LOL, sorry but you are really confused. That is correct what you said.  In that case the Force cancels out. Think of it like this.  There is a book, resting on a table, producing a downward Force.  In turn that table is producing the same exact force upward, and they cancel out.  Reading the Law and being able to apply it are two different things.  What you described earlier is an inelastic collision.  In addition, the force is used to calculate many things including Work.  If the Mosquito T-bones the truck the Forces would still be equal in opposite directions.  The truck is only going to put back as much Force as the Mosquito exerts onto it...always....and forever.  It's not like the Mosquito hits the truck, and the truck says, "you son of a B!@#ch" and then can magically conjure up some super Force to propel back at the Mosquito.  It's basically an eye for an eye every time.

                  1. Mikel G Roberts profile image77
                    Mikel G Robertsposted 8 years agoin reply to this

                    I don't think so...It is true that for a split second the force that the baseball applies to the bat is equal and opposite, but only for that split second. Then the greater force, mass, velocity of the bat UN-equals the action of the ball and sends it flying. The action of the ball flying is an action unto itself, the stopping of the ball is too an action. The equal and opposite reaction of the "ball stopping" action, is that the ball never stop moving. Since the ball does stop, again the third "law" is proved inaccurate...

                    Your example of the table isn't a very good example becasue the force of gravity and the forces of the objects are all interacting...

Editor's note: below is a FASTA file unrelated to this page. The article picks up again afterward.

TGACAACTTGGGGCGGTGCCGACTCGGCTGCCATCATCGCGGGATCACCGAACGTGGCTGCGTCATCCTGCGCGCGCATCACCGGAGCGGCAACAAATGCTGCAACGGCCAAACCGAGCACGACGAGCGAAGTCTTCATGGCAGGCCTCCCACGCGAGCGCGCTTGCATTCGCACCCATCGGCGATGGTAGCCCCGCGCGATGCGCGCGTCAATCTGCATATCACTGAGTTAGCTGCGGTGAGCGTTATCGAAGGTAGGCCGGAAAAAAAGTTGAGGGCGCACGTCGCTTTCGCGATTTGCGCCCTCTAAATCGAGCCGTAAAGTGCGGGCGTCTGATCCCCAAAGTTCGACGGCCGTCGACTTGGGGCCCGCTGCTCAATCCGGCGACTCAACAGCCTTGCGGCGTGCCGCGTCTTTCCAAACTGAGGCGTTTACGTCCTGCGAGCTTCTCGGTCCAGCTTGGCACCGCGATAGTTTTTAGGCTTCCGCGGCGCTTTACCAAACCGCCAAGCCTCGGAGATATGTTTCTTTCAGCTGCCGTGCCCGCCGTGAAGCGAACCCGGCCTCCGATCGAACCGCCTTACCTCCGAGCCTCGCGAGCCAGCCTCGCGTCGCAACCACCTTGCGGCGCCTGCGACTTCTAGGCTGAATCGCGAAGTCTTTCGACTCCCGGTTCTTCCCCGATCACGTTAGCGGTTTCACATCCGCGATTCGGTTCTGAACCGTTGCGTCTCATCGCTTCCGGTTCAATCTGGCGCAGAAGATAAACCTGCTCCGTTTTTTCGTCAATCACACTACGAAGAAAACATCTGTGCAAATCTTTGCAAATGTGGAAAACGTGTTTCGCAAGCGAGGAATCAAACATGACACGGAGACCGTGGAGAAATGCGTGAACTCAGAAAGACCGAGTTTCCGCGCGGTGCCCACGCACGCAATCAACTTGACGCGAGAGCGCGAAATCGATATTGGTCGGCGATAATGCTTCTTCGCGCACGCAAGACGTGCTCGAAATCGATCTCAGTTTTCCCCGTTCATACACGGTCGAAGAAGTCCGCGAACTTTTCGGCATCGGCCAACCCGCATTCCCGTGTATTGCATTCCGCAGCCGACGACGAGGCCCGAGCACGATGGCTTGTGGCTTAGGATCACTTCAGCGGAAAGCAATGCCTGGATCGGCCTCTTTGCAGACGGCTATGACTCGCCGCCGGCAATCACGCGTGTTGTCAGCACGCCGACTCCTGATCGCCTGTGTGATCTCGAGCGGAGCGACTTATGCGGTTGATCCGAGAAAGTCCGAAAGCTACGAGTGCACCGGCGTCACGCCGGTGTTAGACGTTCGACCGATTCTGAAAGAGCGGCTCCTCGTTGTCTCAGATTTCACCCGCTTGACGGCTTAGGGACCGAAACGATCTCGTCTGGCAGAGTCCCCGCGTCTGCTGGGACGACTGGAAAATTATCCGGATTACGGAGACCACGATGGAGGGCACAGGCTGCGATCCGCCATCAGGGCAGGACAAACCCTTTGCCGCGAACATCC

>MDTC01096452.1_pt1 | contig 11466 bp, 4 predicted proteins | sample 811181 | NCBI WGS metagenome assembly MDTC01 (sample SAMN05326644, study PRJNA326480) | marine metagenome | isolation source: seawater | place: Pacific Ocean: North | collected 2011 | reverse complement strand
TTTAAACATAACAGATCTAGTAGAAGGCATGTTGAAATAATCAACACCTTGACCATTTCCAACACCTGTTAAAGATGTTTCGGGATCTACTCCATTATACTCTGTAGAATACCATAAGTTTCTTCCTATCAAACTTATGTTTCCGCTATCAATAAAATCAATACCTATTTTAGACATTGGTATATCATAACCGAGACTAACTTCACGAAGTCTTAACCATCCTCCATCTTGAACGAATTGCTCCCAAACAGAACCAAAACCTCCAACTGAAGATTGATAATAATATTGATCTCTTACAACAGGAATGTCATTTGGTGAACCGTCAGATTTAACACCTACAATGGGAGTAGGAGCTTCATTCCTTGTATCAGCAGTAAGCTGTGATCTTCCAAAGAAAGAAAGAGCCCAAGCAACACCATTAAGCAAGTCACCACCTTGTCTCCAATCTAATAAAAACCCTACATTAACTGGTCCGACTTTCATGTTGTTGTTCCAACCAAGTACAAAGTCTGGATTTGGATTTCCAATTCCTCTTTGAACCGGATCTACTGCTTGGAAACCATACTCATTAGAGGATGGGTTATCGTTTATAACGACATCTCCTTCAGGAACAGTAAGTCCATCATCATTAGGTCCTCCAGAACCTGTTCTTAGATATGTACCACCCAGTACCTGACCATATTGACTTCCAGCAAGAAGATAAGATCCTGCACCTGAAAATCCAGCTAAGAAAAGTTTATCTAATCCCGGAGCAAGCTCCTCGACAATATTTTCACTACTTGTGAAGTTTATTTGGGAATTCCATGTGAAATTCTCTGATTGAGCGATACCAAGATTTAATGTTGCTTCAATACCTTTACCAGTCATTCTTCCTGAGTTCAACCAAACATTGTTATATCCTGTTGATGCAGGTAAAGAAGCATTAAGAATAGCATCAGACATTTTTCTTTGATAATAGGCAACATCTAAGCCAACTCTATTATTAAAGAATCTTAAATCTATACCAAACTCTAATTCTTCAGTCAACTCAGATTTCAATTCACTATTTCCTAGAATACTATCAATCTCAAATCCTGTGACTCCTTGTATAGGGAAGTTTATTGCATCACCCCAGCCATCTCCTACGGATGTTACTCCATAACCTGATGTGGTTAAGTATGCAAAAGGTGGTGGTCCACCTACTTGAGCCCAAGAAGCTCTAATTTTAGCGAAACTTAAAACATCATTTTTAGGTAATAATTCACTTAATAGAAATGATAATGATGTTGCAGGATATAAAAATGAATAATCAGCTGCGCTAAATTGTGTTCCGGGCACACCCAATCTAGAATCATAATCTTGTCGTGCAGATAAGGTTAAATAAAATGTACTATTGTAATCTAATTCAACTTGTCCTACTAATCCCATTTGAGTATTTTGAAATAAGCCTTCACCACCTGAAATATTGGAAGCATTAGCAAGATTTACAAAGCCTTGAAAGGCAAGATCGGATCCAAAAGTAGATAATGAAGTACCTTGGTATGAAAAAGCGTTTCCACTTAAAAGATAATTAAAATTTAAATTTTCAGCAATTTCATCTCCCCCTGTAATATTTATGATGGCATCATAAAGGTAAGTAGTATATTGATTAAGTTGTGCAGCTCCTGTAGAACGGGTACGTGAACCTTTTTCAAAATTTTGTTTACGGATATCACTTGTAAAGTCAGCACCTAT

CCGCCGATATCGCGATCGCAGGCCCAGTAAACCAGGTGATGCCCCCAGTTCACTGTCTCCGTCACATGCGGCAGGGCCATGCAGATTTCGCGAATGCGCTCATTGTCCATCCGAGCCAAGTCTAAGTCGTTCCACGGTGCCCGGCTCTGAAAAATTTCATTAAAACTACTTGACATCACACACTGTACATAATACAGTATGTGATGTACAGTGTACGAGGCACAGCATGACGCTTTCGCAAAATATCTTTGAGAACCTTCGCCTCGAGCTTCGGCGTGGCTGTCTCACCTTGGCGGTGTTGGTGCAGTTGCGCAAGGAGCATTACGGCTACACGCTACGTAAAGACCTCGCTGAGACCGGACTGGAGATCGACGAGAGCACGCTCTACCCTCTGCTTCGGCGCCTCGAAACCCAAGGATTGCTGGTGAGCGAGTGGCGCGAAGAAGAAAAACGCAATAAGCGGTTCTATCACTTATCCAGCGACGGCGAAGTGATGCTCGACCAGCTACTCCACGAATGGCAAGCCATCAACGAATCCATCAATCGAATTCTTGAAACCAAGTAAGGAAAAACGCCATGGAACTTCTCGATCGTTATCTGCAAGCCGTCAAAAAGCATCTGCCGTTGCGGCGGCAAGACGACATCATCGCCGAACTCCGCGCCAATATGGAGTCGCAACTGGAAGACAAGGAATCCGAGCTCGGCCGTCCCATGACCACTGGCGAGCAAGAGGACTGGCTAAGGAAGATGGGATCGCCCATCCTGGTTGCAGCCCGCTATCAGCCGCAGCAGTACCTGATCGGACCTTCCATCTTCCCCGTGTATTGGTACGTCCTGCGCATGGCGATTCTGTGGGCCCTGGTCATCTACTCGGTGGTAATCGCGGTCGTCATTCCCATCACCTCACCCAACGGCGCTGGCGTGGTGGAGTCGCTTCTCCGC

1. ediggity profile image61
                      ediggityposted 8 years agoin reply to this

                      LOL, that is my whole point.  That is what the third law says.  My book example is two stationary objects exerting a Force.  You are confusing that with two objects in motion.  You can't do that! THERE IS NO ACCELERATION OF A BOOK RESTING ON A TABLE! I don't know how I can say it any more clearly.  Read the CONSERVATION OF MOMENTUM!

                      Here's your baseball.

                      http://library.thinkquest.org/11902/phy … entum.html

                      Lastly, if you want to believe that Newton's Laws are incorrect, because you are unwilling to actually put forth the effort to understand them, then be my guest.

    3. profile image0
      Denno66posted 8 years ago

      Is that like the third law of robotics?

      1. Mikel G Roberts profile image77
        Mikel G Robertsposted 8 years agoin reply to this

        Third Law of Motion

      2. Stimp profile image73
        Stimpposted 8 years agoin reply to this

        We are in way over our heads here....we gotta split, man, split like a fat man's pants.

        1. profile image0
          Denno66posted 8 years agoin reply to this

          I thinks yer right....

          1. Stimp profile image73
            Stimpposted 8 years agoin reply to this

            giggity!

            1. profile image0
              Denno66posted 8 years agoin reply to this

              OMG! You rock!!!! big_smile

              1. Stimp profile image73
                Stimpposted 8 years agoin reply to this

                Fn-A....sorry, that's MY favorite phrase.  But I looked yours up.

                1. profile image0
                  Denno66posted 8 years agoin reply to this

                  I say it so often , I may have to retire it....

              2. Mikel G Roberts profile image77
                Mikel G Robertsposted 8 years agoin reply to this

                Thank You Thank You smile

    4. ediggity profile image61
      ediggityposted 8 years ago

      Only if it doesn't conflict with the first or second law.

      1. Mikel G Roberts profile image77
        Mikel G Robertsposted 8 years agoin reply to this

        LMAO

    5. ediggity profile image61
      ediggityposted 8 years ago

      Here is a really good example of Newton's third law.

      http://www.batesville.k12.in.us/physics … dCart.html

      If you really want to understand it, then you will read the whole thing.  Additionally, I also realized that you don't understand how to sum vector Forces.  I highly recommend reviewing that also to fully understand Newton's laws.

      http://www.physicsclassroom.com/Class/n … /u2l2d.cfm